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Here’s a few tips on converting Axial’s new RTC rig into the most capable crawler possible on a tight budget. Some of the best mods can be done for little to no money. First off you’ll want to drill a couple breather holes in each wheel at 180* from each other. This will let the tires wrap around obstacles better. I used a body reamer to poke the holes in the wheels. Open them up so they measure about an 1/8″ in diameter. I drill the holes as close as possible to the inner bead seats. Because I’m also going to add a little weight to each wheel for better traction and stability. And I don’t want the weights to block the breather holes.
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Now you’ll want to remove the tires from the wheels to add weight. I use standard 1:1 wheel weights for balancing real car tires. These can usually be found at your local tire shop. I’m going to add about 7 1/2 ounces to each front wheel, and about 4 1/2 ounces to each rear wheel. This will help the suspension cycle better as well as keep weight down low for a better center of gravity. The lower you can keep the bulk of your rigs weight, the better off you’ll be on steep climbs, descents and off camber situations. Again, just make sure you don’t block the breather holes you drilled in the previous step with the wheel weights.

Front
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Rear
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Next, I installed the included clear lexan upper link plate on the front links. This will be where I place my 2 cell 1100mah MaxAmps lipo battery. For those that aren’t ready for lipos a standard flat 6 cell 2/3A battery pack should fit as well. I also switched out the stock Tamiya battery connector for a male Deans plug to match my battery.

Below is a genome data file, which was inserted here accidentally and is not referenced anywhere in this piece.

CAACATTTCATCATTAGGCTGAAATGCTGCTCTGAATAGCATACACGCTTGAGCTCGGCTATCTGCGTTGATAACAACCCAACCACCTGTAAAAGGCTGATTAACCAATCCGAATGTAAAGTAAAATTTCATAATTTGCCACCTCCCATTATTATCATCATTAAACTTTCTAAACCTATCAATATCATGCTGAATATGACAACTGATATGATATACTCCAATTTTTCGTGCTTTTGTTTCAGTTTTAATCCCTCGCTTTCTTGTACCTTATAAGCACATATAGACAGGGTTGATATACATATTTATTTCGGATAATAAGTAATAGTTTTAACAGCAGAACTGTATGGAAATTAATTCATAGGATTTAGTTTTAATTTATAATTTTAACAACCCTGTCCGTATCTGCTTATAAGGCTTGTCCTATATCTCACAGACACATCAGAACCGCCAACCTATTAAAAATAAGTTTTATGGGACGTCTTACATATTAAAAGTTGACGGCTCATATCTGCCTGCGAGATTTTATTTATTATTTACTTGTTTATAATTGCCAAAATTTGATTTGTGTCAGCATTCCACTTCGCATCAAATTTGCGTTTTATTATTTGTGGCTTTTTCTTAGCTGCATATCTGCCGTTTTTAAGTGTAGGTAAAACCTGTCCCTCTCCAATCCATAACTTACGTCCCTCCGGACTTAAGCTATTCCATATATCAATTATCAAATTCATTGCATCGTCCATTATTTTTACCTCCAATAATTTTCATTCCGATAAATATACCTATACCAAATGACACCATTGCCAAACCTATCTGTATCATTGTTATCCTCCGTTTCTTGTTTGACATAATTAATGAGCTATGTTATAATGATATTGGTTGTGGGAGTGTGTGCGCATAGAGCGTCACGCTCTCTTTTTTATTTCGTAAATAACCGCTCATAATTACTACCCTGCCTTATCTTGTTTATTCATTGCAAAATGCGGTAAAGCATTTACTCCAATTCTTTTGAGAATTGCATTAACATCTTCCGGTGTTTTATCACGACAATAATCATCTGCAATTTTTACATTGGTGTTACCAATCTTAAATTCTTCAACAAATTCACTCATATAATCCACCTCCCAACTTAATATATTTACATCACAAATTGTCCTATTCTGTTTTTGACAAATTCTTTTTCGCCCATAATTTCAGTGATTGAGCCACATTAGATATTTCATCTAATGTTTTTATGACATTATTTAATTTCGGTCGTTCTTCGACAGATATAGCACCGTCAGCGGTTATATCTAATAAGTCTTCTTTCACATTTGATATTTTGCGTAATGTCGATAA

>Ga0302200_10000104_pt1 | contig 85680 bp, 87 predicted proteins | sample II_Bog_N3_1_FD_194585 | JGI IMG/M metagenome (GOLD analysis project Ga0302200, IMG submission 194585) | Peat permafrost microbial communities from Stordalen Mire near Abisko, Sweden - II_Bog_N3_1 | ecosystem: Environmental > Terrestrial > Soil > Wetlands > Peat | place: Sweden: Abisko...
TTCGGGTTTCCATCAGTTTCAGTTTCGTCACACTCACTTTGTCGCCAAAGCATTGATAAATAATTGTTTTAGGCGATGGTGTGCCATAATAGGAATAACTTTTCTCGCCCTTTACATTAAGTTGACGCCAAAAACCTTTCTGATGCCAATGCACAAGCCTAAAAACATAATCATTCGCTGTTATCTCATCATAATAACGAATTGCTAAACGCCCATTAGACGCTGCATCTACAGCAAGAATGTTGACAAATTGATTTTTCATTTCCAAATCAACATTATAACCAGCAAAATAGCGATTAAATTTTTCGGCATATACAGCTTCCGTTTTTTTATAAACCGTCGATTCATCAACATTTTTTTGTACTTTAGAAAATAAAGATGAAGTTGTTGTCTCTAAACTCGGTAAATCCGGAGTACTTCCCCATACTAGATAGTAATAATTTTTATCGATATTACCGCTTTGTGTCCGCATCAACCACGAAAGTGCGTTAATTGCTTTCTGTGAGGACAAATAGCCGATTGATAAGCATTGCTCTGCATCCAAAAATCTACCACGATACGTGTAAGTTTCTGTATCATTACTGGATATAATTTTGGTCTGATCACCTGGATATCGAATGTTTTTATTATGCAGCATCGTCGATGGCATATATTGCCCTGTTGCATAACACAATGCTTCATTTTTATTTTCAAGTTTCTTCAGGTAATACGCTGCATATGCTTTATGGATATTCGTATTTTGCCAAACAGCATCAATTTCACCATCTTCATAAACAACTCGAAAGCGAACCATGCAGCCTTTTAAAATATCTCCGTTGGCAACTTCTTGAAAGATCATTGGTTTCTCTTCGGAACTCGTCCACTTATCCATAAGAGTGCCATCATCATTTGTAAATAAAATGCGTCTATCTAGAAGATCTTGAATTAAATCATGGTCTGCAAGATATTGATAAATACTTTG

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Another option for mounting batteries is taking the stock standard 6 cell stick pack hook and loop straps that come with the kit and mount them on the front axle for 2/3A split packs which will lower your center of gravity even more. Just poke a couple holes with a punch through the straps, and run some short M3 screws through the holes into the axle housing.
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Next thing I want to do is called siping the tires. The Pro-Line Hammer tires work good in stock form. But, cutting a little tread out of them will help the rig stay planted in off-camber situations. You can do this a few ways. One is using a couple cut-off wheels stacked back to back on a Dremel, but that gets very messy in a hurry. I personally prefer to use nice sharp wire cutters to cut sections of lug out of each tread block.
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Here you can see I cut about an 1/8″ out of the solid lateral lugs on the right, compared to the stock lugs on the left. Now, I will go ahead and notch all the solid lugs on all 4 tires to match.
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That’s pretty much it for now. I’m going to try and get a video shot/edited with these few modifications done asap. I’ll get it posted here as soon as it’s finished. These few mods should really take this RTC to the next level as far as performance goes, without breaking the bank.